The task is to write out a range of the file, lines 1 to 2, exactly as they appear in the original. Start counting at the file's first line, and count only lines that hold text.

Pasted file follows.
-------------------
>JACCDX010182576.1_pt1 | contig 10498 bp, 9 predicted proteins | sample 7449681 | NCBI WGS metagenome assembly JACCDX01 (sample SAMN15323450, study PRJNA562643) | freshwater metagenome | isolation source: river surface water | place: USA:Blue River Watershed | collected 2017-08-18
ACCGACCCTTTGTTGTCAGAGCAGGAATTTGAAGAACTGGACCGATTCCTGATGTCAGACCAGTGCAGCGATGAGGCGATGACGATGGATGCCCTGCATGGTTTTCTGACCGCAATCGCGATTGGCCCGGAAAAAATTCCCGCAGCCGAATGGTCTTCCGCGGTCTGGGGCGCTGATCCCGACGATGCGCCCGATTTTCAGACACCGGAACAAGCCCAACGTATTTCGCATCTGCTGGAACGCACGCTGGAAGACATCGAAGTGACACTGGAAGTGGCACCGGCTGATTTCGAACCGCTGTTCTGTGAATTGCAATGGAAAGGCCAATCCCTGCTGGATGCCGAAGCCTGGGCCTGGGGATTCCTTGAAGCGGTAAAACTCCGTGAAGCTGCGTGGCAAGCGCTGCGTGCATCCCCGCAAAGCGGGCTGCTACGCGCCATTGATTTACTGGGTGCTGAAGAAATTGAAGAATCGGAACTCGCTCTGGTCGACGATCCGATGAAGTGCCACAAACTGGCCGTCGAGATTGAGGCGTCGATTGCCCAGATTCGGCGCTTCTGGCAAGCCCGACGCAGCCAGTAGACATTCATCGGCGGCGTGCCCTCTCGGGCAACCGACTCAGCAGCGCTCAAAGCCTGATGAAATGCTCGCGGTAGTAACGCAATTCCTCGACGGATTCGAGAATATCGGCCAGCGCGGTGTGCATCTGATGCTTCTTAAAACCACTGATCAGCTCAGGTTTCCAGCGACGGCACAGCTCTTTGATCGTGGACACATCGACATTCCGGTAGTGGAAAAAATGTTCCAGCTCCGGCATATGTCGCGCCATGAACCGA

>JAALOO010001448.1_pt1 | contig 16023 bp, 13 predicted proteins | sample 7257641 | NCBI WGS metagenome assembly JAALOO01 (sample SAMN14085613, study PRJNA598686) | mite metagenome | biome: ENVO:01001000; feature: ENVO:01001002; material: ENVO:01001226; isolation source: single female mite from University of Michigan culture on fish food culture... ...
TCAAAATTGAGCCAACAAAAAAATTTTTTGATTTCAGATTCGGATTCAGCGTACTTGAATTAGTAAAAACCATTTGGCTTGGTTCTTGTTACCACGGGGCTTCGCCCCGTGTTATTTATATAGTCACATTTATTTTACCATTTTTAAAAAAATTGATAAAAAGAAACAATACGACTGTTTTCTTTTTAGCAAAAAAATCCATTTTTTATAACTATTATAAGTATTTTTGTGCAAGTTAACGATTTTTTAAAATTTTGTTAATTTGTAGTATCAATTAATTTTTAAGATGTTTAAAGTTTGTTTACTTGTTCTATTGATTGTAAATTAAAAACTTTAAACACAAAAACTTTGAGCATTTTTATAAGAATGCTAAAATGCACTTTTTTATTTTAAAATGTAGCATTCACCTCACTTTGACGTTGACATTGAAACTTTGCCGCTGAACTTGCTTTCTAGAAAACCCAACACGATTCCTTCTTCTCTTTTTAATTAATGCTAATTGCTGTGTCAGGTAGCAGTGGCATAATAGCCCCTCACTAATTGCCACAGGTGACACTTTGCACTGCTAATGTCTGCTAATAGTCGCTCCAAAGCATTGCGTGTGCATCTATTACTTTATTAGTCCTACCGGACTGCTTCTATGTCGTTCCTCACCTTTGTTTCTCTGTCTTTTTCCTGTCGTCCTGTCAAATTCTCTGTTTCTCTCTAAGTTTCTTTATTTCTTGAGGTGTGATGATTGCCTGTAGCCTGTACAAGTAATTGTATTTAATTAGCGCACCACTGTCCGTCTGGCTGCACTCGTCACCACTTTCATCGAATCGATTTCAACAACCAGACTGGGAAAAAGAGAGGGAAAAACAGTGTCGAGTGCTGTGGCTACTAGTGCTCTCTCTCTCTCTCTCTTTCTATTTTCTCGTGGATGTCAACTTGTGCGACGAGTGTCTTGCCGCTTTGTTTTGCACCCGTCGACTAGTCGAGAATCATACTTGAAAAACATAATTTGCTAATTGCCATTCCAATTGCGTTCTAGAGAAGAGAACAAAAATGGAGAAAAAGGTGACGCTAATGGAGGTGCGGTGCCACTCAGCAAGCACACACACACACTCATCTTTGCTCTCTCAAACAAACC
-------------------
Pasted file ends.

>JACCDX010182576.1_pt1 | contig 10498 bp, 9 predicted proteins | sample 7449681 | NCBI WGS metagenome assembly JACCDX01 (sample SAMN15323450, study PRJNA562643) | freshwater metagenome | isolation source: river surface water | place: USA:Blue River Watershed | collected 2017-08-18
ACCGACCCTTTGTTGTCAGAGCAGGAATTTGAAGAACTGGACCGATTCCTGATGTCAGACCAGTGCAGCGATGAGGCGATGACGATGGATGCCCTGCATGGTTTTCTGACCGCAATCGCGATTGGCCCGGAAAAAATTCCCGCAGCCGAATGGTCTTCCGCGGTCTGGGGCGCTGATCCCGACGATGCGCCCGATTTTCAGACACCGGAACAAGCCCAACGTATTTCGCATCTGCTGGAACGCACGCTGGAAGACATCGAAGTGACACTGGAAGTGGCACCGGCTGATTTCGAACCGCTGTTCTGTGAATTGCAATGGAAAGGCCAATCCCTGCTGGATGCCGAAGCCTGGGCCTGGGGATTCCTTGAAGCGGTAAAACTCCGTGAAGCTGCGTGGCAAGCGCTGCGTGCATCCCCGCAAAGCGGGCTGCTACGCGCCATTGATTTACTGGGTGCTGAAGAAATTGAAGAATCGGAACTCGCTCTGGTCGACGATCCGATGAAGTGCCACAAACTGGCCGTCGAGATTGAGGCGTCGATTGCCCAGATTCGGCGCTTCTGGCAAGCCCGACGCAGCCAGTAGACATTCATCGGCGGCGTGCCCTCTCGGGCAACCGACTCAGCAGCGCTCAAAGCCTGATGAAATGCTCGCGGTAGTAACGCAATTCCTCGACGGATTCGAGAATATCGGCCAGCGCGGTGTGCATCTGATGCTTCTTAAAACCACTGATCAGCTCAGGTTTCCAGCGACGGCACAGCTCTTTGATCGTGGACACATCGACATTCCGGTAGTGGAAAAAATGTTCCAGCTCCGGCATATGTCGCGCCATGAACCGA